“Ideally as a postdoc you should aim to publish as last as well as first author and gather experience writing grants,” says Professor Yves Muller, formerly researcher at the MDC. The crystallographer emphasises that postdocs wanting to become group leads need to enjoy independence and be ready to follow their own ideas.
Independent scientific thinking is key for a successful academic career, sagte Yves when he recently visited the Max Delbrück Center for Molecular Medicine in the Helmholtz Association (MDC). His own move to the MDC in 1996 was part of a conscious plan to gain the research independence necessary to become a group leader. Yves joined Professor Udo Heinemann’s group which provided a perfect environment to develop his European network and complete his habilitation through the FU Berlin. From 1996-2001 he worked on a combination of independent and lab projects, exchanging knowledge of x-ray crystallography and structural biology with the Heinemann group.
Plasma proteins in blood were the focus of Yves main project which he brought with him from his first postdoc. These proteins carry molecules which are too big or insoluble to move around the blood on their own. The globulin family of proteins make up a significant proportion of plasma proteins and include important drug targets. When Yves started work on plasma globulins there was no structural information about them.
Yves’ goal was to get a crystal structure of sex hormone binding globulin (SHBG) which carries sex steroids like oestrogen or testosterone in blood. Getting the first structural information on a new family of proteins is biologically exciting and since the globulins are drug targets the structures can help design pharmaceuticals that bind them.
Yves began his research on plasma proteins as a postdoc at Genentech. The biotech company allowed staff to publish in academic journals which Yves says is very important, “Secretive companies that don’t allow staff to publish can be deadly to academic careers.”
“MDC is well equipped and well funded, so it offers good possibilities,” says Yves. His experience in the Heinemann lab helped him develop his independence and get his next job as group lead at the University of Sussex. He is now a Professor at the Friedrich-Alexander Universität Erlangen-Nürnberg.
Yves explains that it is ideal to be able to prove at a job interview that you have your own ideas, can win grant money to work on them and show initial results. Yves got experience in writing grants as a postdoc at MDC, but he says funding applications are an unpleasant aspect of working in science and remain one of his greatest worries.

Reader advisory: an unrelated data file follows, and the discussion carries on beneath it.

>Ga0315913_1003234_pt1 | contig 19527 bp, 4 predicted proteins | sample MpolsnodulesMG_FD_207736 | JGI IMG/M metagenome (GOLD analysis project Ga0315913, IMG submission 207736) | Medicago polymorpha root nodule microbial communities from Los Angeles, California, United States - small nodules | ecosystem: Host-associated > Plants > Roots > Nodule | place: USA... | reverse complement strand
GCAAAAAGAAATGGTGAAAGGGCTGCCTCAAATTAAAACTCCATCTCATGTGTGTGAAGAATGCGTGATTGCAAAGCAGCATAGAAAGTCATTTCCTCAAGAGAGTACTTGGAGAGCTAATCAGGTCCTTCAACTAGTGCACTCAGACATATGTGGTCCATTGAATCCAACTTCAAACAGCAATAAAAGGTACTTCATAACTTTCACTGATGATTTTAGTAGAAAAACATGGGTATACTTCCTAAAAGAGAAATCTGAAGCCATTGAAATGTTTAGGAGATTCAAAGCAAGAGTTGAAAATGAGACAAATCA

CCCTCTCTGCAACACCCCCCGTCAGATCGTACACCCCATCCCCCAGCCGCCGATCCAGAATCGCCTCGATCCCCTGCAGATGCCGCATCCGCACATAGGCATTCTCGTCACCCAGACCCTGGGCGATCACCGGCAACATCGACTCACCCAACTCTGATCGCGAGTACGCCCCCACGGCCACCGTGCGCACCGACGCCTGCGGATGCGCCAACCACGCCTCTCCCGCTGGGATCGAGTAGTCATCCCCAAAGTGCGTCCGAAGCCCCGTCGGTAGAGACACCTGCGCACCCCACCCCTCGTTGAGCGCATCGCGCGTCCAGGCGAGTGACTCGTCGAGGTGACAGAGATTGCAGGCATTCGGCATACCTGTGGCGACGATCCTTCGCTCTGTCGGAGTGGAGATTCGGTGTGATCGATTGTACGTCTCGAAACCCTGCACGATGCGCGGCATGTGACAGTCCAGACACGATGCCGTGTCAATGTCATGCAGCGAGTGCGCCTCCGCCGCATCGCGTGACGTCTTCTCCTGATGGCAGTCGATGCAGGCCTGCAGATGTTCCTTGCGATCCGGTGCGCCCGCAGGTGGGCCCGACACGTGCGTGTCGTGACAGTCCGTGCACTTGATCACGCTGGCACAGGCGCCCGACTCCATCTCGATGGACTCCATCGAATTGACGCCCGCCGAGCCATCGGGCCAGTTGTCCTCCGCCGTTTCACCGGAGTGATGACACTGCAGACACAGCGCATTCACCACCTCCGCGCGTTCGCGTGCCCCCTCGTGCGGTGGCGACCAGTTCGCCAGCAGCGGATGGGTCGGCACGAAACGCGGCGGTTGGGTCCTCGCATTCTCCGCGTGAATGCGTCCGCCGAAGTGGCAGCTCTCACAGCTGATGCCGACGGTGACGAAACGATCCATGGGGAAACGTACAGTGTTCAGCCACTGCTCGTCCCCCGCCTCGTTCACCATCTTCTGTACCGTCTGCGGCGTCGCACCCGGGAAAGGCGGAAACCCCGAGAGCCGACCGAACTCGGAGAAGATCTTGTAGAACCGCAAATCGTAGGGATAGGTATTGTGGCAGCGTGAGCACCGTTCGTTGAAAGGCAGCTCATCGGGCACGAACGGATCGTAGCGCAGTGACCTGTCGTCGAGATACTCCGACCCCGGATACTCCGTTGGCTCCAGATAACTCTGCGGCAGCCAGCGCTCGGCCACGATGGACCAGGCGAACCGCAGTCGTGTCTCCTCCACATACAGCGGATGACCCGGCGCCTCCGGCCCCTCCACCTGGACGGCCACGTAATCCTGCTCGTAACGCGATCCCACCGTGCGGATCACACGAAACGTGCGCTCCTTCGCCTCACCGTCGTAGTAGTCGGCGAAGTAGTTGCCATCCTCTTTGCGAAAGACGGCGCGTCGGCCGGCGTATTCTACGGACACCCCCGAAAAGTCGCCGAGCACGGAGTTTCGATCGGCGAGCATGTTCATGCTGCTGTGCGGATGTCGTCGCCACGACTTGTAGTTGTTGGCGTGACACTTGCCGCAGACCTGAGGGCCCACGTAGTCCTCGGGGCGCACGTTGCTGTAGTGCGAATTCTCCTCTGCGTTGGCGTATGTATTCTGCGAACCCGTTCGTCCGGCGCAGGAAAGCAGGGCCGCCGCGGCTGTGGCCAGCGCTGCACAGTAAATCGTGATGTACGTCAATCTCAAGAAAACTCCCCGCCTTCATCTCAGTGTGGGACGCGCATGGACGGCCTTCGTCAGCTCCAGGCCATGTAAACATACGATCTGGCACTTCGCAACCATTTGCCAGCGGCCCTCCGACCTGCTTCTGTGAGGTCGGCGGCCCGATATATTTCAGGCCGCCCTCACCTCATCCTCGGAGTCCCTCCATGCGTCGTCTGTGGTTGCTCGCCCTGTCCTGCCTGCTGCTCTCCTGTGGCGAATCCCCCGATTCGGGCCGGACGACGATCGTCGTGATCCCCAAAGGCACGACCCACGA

One of his favourite parts of scientific research is collaboration. When Yves started working on hormone plasma proteins he wrote to almost everyone researching their biology. Many wanted to collaborate. “You meet lots of open-minded people in science,” Yves says, “so it’s easy to find collaborations – that’s a pleasure.”
Collaboration with groups working on diverse biological problems is easy for Yves because of his focus on x-ray crystallography. The technique can be used to get structural information about a broad range of proteins. Although Yves began his career working on plasma proteins, he now works on other biological questions.
The focus of Yves’ alumni talk at the MDC was proteins from human cytomegalovirus which is a problem for immune-compromised patients. One of the viral proteins he has studied is IE1 (intermediate early protein 1) which helps assembled virus particles escape the nucleus. Yves used creative approaches to investigate a flexible loop in the protein including dehydrating crystals. He also compared the crystal structure of IE1 with an NMR structure of it in complex to see how the loop might move to accommodate a partner protein.
Yves also shared other tips for postdocs planning academic careers. While young group leads need to quickly acquire skills from recruitment to budgeting, Yves says that scientific excellence is the key to securing these roles. “It’s all about the science,” he says, “You need to prove you have your own ideas and can take a path that delivers results.”
Delivering scientific results isn’t easy, but as Yves advises “Everyone has hard times, so you need to know that you can complete your work if you dig your teeth in.”